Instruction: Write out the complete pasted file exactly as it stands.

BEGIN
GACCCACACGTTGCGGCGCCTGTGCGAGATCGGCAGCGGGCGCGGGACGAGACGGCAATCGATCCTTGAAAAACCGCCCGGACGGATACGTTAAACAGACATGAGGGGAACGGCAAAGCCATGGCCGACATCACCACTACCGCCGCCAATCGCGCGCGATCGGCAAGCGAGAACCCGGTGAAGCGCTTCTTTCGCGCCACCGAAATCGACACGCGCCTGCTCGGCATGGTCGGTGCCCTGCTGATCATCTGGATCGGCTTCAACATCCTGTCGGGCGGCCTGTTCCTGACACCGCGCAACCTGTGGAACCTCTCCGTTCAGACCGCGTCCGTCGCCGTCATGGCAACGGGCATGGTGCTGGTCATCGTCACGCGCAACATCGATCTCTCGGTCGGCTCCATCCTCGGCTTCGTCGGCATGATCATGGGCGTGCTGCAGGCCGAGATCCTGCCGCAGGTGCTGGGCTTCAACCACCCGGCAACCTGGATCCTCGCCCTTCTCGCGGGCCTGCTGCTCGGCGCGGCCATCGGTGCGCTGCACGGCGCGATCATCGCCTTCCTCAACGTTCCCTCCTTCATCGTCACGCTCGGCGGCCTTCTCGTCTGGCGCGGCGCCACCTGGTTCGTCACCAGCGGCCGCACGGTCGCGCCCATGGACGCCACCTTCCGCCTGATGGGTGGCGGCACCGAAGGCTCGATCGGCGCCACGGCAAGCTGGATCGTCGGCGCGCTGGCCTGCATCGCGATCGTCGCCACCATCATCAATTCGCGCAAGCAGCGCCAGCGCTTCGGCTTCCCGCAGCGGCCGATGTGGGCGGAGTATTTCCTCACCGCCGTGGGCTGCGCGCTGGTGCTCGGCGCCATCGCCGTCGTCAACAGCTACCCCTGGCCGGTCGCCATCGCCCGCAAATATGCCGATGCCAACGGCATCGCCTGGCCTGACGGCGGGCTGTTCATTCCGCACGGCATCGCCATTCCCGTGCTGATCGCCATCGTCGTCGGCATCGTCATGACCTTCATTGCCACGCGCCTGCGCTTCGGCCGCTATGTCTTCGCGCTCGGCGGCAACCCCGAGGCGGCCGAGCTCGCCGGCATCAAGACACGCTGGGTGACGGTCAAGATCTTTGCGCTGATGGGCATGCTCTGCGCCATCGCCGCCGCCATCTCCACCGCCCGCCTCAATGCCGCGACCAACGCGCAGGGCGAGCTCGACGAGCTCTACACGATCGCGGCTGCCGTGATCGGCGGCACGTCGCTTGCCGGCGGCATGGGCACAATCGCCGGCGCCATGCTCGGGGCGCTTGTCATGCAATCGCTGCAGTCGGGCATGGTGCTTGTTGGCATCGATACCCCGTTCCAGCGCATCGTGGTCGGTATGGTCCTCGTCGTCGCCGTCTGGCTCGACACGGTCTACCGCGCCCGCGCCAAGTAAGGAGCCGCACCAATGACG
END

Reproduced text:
GACCCACACGTTGCGGCGCCTGTGCGAGATCGGCAGCGGGCGCGGGACGAGACGGCAATCGATCCTTGAAAAACCGCCCGGACGGATACGTTAAACAGACATGAGGGGAACGGCAAAGCCATGGCCGACATCACCACTACCGCCGCCAATCGCGCGCGATCGGCAAGCGAGAACCCGGTGAAGCGCTTCTTTCGCGCCACCGAAATCGACACGCGCCTGCTCGGCATGGTCGGTGCCCTGCTGATCATCTGGATCGGCTTCAACATCCTGTCGGGCGGCCTGTTCCTGACACCGCGCAACCTGTGGAACCTCTCCGTTCAGACCGCGTCCGTCGCCGTCATGGCAACGGGCATGGTGCTGGTCATCGTCACGCGCAACATCGATCTCTCGGTCGGCTCCATCCTCGGCTTCGTCGGCATGATCATGGGCGTGCTGCAGGCCGAGATCCTGCCGCAGGTGCTGGGCTTCAACCACCCGGCAACCTGGATCCTCGCCCTTCTCGCGGGCCTGCTGCTCGGCGCGGCCATCGGTGCGCTGCACGGCGCGATCATCGCCTTCCTCAACGTTCCCTCCTTCATCGTCACGCTCGGCGGCCTTCTCGTCTGGCGCGGCGCCACCTGGTTCGTCACCAGCGGCCGCACGGTCGCGCCCATGGACGCCACCTTCCGCCTGATGGGTGGCGGCACCGAAGGCTCGATCGGCGCCACGGCAAGCTGGATCGTCGGCGCGCTGGCCTGCATCGCGATCGTCGCCACCATCATCAATTCGCGCAAGCAGCGCCAGCGCTTCGGCTTCCCGCAGCGGCCGATGTGGGCGGAGTATTTCCTCACCGCCGTGGGCTGCGCGCTGGTGCTCGGCGCCATCGCCGTCGTCAACAGCTACCCCTGGCCGGTCGCCATCGCCCGCAAATATGCCGATGCCAACGGCATCGCCTGGCCTGACGGCGGGCTGTTCATTCCGCACGGCATCGCCATTCCCGTGCTGATCGCCATCGTCGTCGGCATCGTCATGACCTTCATTGCCACGCGCCTGCGCTTCGGCCGCTATGTCTTCGCGCTCGGCGGCAACCCCGAGGCGGCCGAGCTCGCCGGCATCAAGACACGCTGGGTGACGGTCAAGATCTTTGCGCTGATGGGCATGCTCTGCGCCATCGCCGCCGCCATCTCCACCGCCCGCCTCAATGCCGCGACCAACGCGCAGGGCGAGCTCGACGAGCTCTACACGATCGCGGCTGCCGTGATCGGCGGCACGTCGCTTGCCGGCGGCATGGGCACAATCGCCGGCGCCATGCTCGGGGCGCTTGTCATGCAATCGCTGCAGTCGGGCATGGTGCTTGTTGGCATCGATACCCCGTTCCAGCGCATCGTGGTCGGTATGGTCCTCGTCGTCGCCGTCTGGCTCGACACGGTCTACCGCGCCCGCGCCAAGTAAGGAGCCGCACCAATGACG